Now that the program is monitoring for input activity, it needs to produce notifications, such as a warning sound or e-mail when activity is detected. Smoke and water alarm activity is handled by the generic threaded Alarm class, and drive alert activity is handled separately. The Alarm class plays a WAV file using the PlayWav class, and it also sends a notification e-mail using the MailAttachment class. The PlayWav class uses a popen call to the wavcmd value (sox play command) set in the configuration file. The PlayWav class is threaded to prevent a busy sound device from holding up the e-mail notifications. The end result of all of the threaded classes is that the input activity is monitored almost continuously with only slight delays.
The DriveAlert class handles detected input activity for the drive alert signal. This class employs the GetImage (Listing 2), PlayWav and SSHRemote threaded classes. A new GetImage instance is created for each camera command (camcmd) set in the configuration file, so that images can be collected from each camera at about the same time. The GetImage class makes a popen call to the camera command and waits until it has completed. This is repeated until the number of images set in the configuration file have been collected and saved in the directories defined in the camdir section of the configuration file. Once all of the images have been collected, the GetImage class uses the ZipIt class to create a zip file via a popen call to the zip command. When all of the image files are zipped up, the MailAttachment routine is used to e-mail the zip files. If you would like to stagger the images collected from the cameras, you can add a camera image delay section to the configuration file and modify the GetImage class by adding a call to the sleep function using the preset camera delay as input.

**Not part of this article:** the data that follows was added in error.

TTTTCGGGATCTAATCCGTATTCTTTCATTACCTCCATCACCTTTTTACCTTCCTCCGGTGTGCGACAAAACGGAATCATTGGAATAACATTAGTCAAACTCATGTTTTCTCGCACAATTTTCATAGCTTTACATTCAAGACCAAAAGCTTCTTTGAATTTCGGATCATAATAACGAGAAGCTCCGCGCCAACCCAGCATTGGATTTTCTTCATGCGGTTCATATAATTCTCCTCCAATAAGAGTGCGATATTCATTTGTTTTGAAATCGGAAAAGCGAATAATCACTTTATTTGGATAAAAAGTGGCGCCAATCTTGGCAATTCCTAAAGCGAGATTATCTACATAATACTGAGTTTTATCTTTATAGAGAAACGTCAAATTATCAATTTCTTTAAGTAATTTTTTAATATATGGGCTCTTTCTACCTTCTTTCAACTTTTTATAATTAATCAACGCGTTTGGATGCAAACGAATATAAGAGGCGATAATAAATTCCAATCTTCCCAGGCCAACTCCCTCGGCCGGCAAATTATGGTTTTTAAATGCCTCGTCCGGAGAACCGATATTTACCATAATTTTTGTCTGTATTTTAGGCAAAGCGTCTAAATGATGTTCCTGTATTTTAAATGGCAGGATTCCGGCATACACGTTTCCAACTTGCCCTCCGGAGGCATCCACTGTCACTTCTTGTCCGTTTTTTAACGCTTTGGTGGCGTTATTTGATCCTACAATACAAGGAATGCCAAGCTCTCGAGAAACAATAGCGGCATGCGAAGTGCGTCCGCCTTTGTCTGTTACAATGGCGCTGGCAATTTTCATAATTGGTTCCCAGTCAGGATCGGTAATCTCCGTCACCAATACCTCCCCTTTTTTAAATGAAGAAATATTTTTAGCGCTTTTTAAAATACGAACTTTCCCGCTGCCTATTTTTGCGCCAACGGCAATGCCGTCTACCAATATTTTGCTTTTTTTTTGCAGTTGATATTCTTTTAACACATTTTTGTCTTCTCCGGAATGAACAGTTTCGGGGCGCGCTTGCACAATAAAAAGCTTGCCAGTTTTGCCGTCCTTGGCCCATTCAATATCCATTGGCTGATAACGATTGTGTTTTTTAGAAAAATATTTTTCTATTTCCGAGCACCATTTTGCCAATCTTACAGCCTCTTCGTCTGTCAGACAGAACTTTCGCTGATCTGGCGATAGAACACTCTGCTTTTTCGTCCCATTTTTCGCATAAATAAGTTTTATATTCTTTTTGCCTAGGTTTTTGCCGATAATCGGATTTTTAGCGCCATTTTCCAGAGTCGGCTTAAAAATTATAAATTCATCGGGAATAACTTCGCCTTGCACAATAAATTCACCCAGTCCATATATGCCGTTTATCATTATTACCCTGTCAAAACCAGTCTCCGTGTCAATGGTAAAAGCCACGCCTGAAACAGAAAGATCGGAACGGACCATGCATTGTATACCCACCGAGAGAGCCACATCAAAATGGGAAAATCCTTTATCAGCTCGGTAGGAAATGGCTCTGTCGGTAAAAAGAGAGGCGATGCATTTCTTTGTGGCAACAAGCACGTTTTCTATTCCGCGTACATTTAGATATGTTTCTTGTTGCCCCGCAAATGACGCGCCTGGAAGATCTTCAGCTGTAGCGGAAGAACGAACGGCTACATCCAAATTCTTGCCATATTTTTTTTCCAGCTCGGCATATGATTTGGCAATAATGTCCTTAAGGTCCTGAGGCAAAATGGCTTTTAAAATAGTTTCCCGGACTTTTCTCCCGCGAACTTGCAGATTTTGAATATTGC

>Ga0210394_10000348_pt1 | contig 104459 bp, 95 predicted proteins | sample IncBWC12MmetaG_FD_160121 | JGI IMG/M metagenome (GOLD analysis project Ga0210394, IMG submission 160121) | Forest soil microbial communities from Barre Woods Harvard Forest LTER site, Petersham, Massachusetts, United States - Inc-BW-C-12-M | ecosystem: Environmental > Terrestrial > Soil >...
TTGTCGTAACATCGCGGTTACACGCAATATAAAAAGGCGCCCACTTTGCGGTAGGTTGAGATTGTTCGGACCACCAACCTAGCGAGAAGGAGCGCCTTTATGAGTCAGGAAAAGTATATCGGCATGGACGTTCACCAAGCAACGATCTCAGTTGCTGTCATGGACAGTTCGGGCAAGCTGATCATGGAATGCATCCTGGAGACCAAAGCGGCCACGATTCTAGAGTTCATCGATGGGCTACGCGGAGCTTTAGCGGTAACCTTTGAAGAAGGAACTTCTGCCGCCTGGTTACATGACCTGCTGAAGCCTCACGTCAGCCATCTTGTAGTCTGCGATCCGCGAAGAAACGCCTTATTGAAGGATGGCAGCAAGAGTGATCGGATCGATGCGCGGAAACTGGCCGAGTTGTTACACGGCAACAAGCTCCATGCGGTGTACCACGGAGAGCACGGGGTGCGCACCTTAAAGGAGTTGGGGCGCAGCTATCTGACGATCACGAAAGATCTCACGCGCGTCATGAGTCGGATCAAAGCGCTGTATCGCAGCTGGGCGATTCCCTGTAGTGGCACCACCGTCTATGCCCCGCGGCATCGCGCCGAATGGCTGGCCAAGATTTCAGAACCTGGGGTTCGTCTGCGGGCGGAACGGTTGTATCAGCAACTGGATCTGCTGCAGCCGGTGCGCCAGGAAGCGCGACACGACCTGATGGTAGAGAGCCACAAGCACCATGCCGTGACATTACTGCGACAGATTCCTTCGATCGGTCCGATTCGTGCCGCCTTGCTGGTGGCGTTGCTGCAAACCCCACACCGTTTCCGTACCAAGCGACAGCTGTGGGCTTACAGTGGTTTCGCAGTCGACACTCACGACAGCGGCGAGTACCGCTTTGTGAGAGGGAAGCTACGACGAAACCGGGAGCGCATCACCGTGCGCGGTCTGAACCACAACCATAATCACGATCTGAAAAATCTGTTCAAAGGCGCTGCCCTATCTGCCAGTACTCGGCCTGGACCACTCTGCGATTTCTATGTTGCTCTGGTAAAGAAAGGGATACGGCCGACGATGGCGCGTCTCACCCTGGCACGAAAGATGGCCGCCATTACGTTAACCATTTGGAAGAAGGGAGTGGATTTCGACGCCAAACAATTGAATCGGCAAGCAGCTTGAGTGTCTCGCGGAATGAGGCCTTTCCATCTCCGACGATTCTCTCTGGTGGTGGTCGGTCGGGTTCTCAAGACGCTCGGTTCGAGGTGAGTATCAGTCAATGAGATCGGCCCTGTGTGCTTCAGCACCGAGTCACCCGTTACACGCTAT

Listing 2. DriveAlert Class
class GetImage(threading.Thread): def __init__(self, cam = None, numImages = 1): self.cam = cam self.JobBegin = -1 self.camCmd = CamCOMMANDS[cam] self.numImages = NumCamImages[cam] self.Zip = None threading.Thread.__init__(self) def run(self): for i in range(self.numImages): self.JobBegin = int(time.strftime("%H%M%S",time.localtime(time.time()))) if QUIET == 0: print 'Getting %s image' %self.cam filename = time.strftime("%H%M%S", time.localtime(time.time())) + '.jpg' execcmd = self.camCmd %filename self.p = popen2.Popen3("exec " + execcmd, 1024) self.errReader = PipeReader(self.p.childerr); self.errReader.start() self.outReader = PipeReader(self.p.fromchild); self.outReader.start() try: self.p.wait() except OSError, (errno, errnostr): if QUIET == 0: print 'ERROR: GetImage self.p.wait Errno %s: %s' %(`errno`, `errnostr`) except: if QUIET == 0: print 'ERROR: self.p.wait Unknown error' time.sleep(IMAGE_DELAY) #Popen complete - create zipfiles self.Zip = ZipIt(self.cam) self.Zip.start() self.Zip.join() #Wait on zip file creation
I briefly mention the SSHRemote class because the name is ambiguous. This class could be used to execute any command by replacing the ssh remote command in the configuration file with another one. I currently use it to play some tunes on my shop machine to make it appear that someone is home. The ssh call executes another simple Python script on the remote machine, which uses the play command to play all WAV files in a specified directory.
This article shows how Linux, Python and some cheap off-the-shelf hardware can be used to create a home automation system in a reasonable amount of time. The article focuses on the main parts of the system and cannot possibly describe the setup of all of the required components in detail. I must also stress that this system has not been tested in a production environment and therefore comes with no guarantees, express or implied, as to its suitability for any of the purposes listed above, so use it at your own risk. I am looking forward to making future enhancements, such as a voice modem that will dial a preset number and play a message. This will supplement the unreliable e-mail notifications, which are often delayed. I hope this article sparks your interest in simple monitoring systems and the flexibility of the Serial I/O Kit used in this project.
Resources for this article: /article/8696.
Fred Stelter has a BS in Computer Science from Baylor University in Waco. When he's not writing code for a local company, he likes to pop some tires at the local mountain bike trails, work on his hot rod or occasionally hit the water for some kneeboarding.